What’s Driving You? – Exploring Our Need for Dignity, Safety, and Belonging in the Workplace

At an airport recently, I was standing behind a couple of business leaders waiting to board and I could overhear them talking about a new coworker in their office. “He definitely knows what he wants” said one. “He has a big ego, that’s for sure” said the other.

Hearing this, I thought to myself – Does he really have a big ego or is it something else that’s driving his behavior?

Before I started my own personal journey and path of transformation and leadership growth ten years ago, I would have probably agreed with these two business leaders, but now I see it in a much more nuanced way.  Ego is, of course, one dimension of the human experience but after working in a large multi-national corporate setting for many years, I can say that without a doubt, the “acting out” that can occurs in the workplace is not always about ego.  There are other (more fundamental) dimensions of our humanity that may be at play – Our need for dignity, safety, and belonging, that when unmet will produce negative leadership behaviors in the workplace.

Dignity – In the workplace, employees seek to be seen and acknowledged.  There is a need to be respected for their contributions and honored for our expertise.  Having and feeling self-respect is also key.  When a person perceives that their dignity is being impacted, there may be a desire to “prove” or seek acknowledgment in a way that may come across as self-serving.  Taking this one step further, a person may appear egotistical.  When a culture is built in the workplace that acknowledges and honors the dignity of each person, then each person can operate with a greater sense of confidence.  Leadership Reflection – How do you honor the dignity of those that you work with?

Safety – As part of the animal kingdom, human beings come hard-wired to look for and to seek safety.  Therefore, employees are naturally inclined to look for safety in the workplace.  This can come in the form of seeking physical safety (e.g., safe working conditions, a boss that supports you, etc.) as well as economic safety (e.g., a secure job, a living wage, etc.).  In the everchanging organizational culture, signs of “danger” can come with each restructure announcement or introduction of new approaches that disrupt the status quo.  While survival and safety are hard-wired instincts that would have kept our ancestors from being eaten by a bear, in modern times those survival reactions can be out of place and out of proportion with the actual situation.  In the workplace, this can show up a lot of different ways – a person may become combative (fight), leave the situation (flight), shut down/disengage (freeze), or give up/give in (appease).  When a culture is built in the workplace that is physically and economically safe, employees will be open to building trust and showing vulnerability, both of which can be a rocket booster to any organizational strategy.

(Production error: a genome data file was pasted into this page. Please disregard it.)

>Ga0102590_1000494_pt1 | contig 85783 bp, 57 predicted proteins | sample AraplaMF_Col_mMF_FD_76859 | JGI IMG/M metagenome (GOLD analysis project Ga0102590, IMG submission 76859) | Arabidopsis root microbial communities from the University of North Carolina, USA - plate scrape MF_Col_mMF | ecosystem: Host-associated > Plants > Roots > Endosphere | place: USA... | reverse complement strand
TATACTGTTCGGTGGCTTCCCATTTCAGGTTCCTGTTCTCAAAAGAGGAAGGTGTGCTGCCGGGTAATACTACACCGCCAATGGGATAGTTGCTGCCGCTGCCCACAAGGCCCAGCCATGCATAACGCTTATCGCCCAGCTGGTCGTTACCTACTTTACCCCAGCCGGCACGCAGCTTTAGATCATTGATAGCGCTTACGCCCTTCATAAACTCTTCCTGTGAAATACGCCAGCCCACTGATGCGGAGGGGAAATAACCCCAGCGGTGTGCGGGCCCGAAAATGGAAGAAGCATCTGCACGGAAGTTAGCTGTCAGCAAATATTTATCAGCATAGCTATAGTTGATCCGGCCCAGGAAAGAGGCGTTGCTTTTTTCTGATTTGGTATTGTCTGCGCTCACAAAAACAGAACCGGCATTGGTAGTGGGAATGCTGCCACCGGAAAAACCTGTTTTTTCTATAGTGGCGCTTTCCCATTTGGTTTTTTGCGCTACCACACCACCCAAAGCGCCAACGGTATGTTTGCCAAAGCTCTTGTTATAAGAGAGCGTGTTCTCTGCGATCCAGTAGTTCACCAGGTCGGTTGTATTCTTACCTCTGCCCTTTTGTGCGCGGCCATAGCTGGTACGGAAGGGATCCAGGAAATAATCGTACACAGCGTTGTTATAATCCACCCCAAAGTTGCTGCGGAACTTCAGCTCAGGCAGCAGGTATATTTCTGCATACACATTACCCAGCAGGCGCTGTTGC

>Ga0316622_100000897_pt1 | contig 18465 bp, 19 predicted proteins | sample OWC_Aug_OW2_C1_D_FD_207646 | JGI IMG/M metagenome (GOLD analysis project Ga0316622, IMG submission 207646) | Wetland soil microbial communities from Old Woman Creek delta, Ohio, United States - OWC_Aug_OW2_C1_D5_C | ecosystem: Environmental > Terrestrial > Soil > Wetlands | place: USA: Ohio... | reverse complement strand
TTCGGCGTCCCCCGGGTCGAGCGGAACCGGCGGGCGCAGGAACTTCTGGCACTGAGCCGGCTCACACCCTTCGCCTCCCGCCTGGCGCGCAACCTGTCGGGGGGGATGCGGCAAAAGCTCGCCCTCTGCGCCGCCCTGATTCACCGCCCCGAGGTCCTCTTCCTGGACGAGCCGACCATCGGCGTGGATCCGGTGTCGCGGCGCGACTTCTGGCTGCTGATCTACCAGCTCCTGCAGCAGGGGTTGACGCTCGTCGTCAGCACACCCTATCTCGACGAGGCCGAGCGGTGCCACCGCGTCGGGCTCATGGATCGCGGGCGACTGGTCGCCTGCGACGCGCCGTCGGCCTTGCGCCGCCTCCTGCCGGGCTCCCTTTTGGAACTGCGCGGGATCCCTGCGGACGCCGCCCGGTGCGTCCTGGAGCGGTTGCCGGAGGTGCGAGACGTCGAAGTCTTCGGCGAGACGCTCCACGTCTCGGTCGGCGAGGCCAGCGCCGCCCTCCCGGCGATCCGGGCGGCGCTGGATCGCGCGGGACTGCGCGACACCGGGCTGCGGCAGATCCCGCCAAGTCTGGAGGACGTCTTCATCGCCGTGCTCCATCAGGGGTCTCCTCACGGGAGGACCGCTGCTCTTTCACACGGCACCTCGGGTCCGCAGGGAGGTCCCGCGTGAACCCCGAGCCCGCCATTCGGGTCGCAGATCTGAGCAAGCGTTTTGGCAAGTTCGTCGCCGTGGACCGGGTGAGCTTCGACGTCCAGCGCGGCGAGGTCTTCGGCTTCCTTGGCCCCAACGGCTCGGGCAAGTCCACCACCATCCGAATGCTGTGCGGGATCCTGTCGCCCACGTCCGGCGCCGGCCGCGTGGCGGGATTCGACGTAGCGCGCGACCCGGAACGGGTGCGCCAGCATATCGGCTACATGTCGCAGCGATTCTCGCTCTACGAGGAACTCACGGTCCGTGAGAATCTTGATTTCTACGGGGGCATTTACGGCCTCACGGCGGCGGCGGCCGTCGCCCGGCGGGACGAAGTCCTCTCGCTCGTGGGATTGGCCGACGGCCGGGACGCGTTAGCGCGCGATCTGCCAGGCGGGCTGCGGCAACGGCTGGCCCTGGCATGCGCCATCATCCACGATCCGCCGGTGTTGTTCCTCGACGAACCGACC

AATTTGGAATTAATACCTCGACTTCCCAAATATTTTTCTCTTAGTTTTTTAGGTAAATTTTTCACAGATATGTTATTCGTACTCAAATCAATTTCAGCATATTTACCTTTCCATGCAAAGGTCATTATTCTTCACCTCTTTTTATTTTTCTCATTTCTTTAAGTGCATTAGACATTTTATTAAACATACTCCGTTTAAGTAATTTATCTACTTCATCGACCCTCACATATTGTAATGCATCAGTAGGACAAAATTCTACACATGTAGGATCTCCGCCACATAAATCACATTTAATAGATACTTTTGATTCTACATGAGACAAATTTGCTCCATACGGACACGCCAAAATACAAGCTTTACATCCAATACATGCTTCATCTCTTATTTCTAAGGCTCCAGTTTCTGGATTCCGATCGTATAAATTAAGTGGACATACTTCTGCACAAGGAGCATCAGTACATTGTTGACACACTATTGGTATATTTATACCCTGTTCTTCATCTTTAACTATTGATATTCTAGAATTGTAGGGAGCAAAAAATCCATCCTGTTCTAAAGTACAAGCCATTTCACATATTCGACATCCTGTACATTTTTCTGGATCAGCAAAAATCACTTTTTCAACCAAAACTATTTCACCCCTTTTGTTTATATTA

Leadership Reflection – How do you create safety for your team (both during time of stability and times of complexity/change?

Belonging – Employees want to feel like they are a part of something bigger than themselves.  In an organization, belonging can have many levels – organizational, departmental, immediate team, etc.  This sense of belonging can drive employee motivation and engagement.  This is reflected in the Gallup engagement survey question about having a “best friend at work”.  Another way of asking this – Do you feel like you belong? When a person does not feel accepted in the workplace, they may appear as a “loner” or they may constantly seek to create relationships even when rejected by others.  When a culture is built in the workplace that creates a sense of belonging, employees are more likely to be productive and to find their work meaningful.

Leadership Reflection – How can you create a sense of belonging for your employees?

I encourage leaders to look at the “why” in a situation not just the “what”. If a direct report is arrogant and unapproachable, don’t get stuck on this behavior. Look deeper. Get curious. Ask yourself…

  • Why are these behaviors here?
  • What life experiences have shaped this person?
  • What filters do they see the world through?
  • Is their sense of dignity, safety, or belonging threatened (real or perceived)?

By exploring the “why” in addition to the “what”, leaders create more space for the whole person to be present in the workplace and it equips you as a manager to address situations more holistically – creating the opportunity for a long-lasting  change in behavior.




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